Comparing Sales to Determine Nolan Ryan Card Value
Another intriguing data point you will find when sorting your search results by highest price first is multiple sales of similar cards with different sale prices. You can use this information to form an opinion about a recent trend in a specific card – if you should dare to venture into such speculation. I consider myself warned, so let’s take a look at what the numbers say.
In this case, I’m searching for Nolan Ryan’s recent sales and I notice his 1969 Topps PSA 9 has sold three separate times within the last few months at varying prices.
The first sale occurred on August 30th, the second sale on October 14th, and the third sale of the nearly identical card on October 28th. The first sale included 59 manual bids entered over 10 days. The second sale had 57 bids over 10 days, and the third sale on October 28th had 46 bids. (excluding all automatic bids for now)
1st Sale – 1969 Topps Nolan Ryan, PSA 9 Sale Price $6,100 on August 30th
2nd Sale – 1969 Topps Nolan Ryan, PSA 9 Sale Price $5,049 on October 14th
3rd Sale – 1969 Topps Nolan Ryan, PSA 9 Sale Price $4,155 on October 28th
With these three sales, we can see that sale prices for the same 1969 Nolan Ryan PSA 9 graded card have declined from $6,100 to $4,155 within 6 weeks. I have no idea why these three separate sales have over 30% variation in the sale price; it could be several factors. Would I forecast the 1969 Topps Nolan Ryan to continue falling in value? I’m not saying that at all. Just the fact that there are lots of data lying right in front of us if we know where to look. These three sales represent three tiny drops into an ocean that makes up the enormous sports card market, but I might be interested in the data if I was an owner of a PSA 9 Topps 1969 Nolan Ryan.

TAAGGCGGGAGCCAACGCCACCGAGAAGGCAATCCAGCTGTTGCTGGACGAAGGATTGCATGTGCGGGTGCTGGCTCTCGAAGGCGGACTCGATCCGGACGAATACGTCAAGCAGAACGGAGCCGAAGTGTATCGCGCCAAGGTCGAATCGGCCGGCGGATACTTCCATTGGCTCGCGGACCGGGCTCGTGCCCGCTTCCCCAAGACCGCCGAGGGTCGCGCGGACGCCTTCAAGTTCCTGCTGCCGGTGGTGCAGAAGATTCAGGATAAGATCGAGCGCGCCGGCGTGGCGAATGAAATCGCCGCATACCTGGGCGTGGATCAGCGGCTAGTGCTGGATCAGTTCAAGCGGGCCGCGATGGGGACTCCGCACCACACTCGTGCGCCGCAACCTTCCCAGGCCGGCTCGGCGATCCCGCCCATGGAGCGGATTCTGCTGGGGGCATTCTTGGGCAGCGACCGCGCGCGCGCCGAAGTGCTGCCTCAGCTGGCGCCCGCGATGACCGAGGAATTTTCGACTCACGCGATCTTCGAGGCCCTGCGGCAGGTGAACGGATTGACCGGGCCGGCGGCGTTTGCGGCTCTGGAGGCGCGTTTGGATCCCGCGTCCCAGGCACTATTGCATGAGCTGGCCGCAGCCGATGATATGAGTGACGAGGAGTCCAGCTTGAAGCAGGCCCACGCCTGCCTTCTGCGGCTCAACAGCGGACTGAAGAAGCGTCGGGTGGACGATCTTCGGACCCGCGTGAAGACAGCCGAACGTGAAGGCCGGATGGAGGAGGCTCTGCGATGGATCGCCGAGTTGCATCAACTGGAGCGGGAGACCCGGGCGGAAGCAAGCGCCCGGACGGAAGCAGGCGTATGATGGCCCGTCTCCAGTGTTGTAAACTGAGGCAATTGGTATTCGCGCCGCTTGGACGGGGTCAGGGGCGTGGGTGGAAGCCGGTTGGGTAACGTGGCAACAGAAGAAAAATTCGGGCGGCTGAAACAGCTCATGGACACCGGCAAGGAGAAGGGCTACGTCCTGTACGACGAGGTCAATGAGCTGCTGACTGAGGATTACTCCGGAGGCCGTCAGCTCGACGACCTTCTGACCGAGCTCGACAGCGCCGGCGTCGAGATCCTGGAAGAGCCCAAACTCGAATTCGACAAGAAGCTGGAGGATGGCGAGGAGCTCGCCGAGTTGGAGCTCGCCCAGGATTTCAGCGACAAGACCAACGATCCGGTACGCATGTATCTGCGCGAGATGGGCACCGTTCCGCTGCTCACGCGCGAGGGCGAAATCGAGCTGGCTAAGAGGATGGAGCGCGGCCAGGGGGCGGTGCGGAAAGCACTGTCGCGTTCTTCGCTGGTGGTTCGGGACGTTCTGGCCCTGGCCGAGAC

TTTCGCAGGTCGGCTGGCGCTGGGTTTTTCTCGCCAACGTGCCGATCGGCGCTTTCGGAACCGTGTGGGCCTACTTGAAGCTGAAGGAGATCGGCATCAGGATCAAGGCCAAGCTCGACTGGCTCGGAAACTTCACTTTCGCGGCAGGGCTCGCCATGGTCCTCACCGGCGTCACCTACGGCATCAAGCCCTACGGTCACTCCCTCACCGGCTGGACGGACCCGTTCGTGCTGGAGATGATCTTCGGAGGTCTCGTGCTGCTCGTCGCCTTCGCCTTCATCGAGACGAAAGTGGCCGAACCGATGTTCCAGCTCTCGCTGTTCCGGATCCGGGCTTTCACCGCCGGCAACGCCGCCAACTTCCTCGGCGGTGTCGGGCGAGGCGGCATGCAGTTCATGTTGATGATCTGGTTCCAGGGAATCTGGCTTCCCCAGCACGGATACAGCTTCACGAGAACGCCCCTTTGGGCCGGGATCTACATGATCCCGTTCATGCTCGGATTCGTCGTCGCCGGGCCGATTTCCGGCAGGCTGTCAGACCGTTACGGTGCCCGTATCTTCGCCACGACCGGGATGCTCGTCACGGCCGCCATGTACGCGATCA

1969 Topps Nolan Ryan
Nolan Ryan Card Values Across Different Eras
For someone who’s been relevant in the baseball card scene as long as Nolan Ryan has, it’s always fun to see the latest modern-day releases of tribute cards. For the fifth year in a row, the Topps Transcendent cards will be released featuring a 50-card base set and several special feature cards with autographs and exclusive “one of one” cards.
A 2019 Nolan Ryan Transcendent Sketch Reproduction card, BGS 10, recently sold for $400. A 2019 Nolan Ryan Topps Transcendent Hall of Fame Gold with an autograph, 4 out of 25, sold for $195.
Another recent Nolan Ryan sale from the early 1980s is this 1981 Topps PSA 10. Over a 7 day auction, 18 bidders agreed on the price of $1,624. The last three hours of this auction saw the card gain nearly $300 in value before the auction bell rang.
An Epic Career and an Epic Baseball Card Portfolio
If you’ve been a card collector at any time over the last 50 years, chances are you’ve owned a Nolan Ryan card or two. If he were an author, they would call him one of the most prolific in world history. Nolan Ryan played for 27 seasons spanning the administrations of seven U.S. Presidents. Ryan holds 51 major league records, some of which might never be challenged. His career strikeout record of 5,714 is over 800 more than the second place holder. 7 career no-hitters and 324 career wins; the list goes on and on with ridiculous stats. Not to mention, by all accounts, Nolan seems to be one of the friendliest and all-around class-acts ever to play the game.
His 100 mile per hour fastball stayed with him virtually his entire 27-year career. And if that wasn’t enough, former major league hitters are still having nightmares over his knee-buckling curve ball. Nolan’s incredible baseball talent and amazing ability to remain healthy for an epic career make his baseball cards some of the most sought and will continue for generations to come.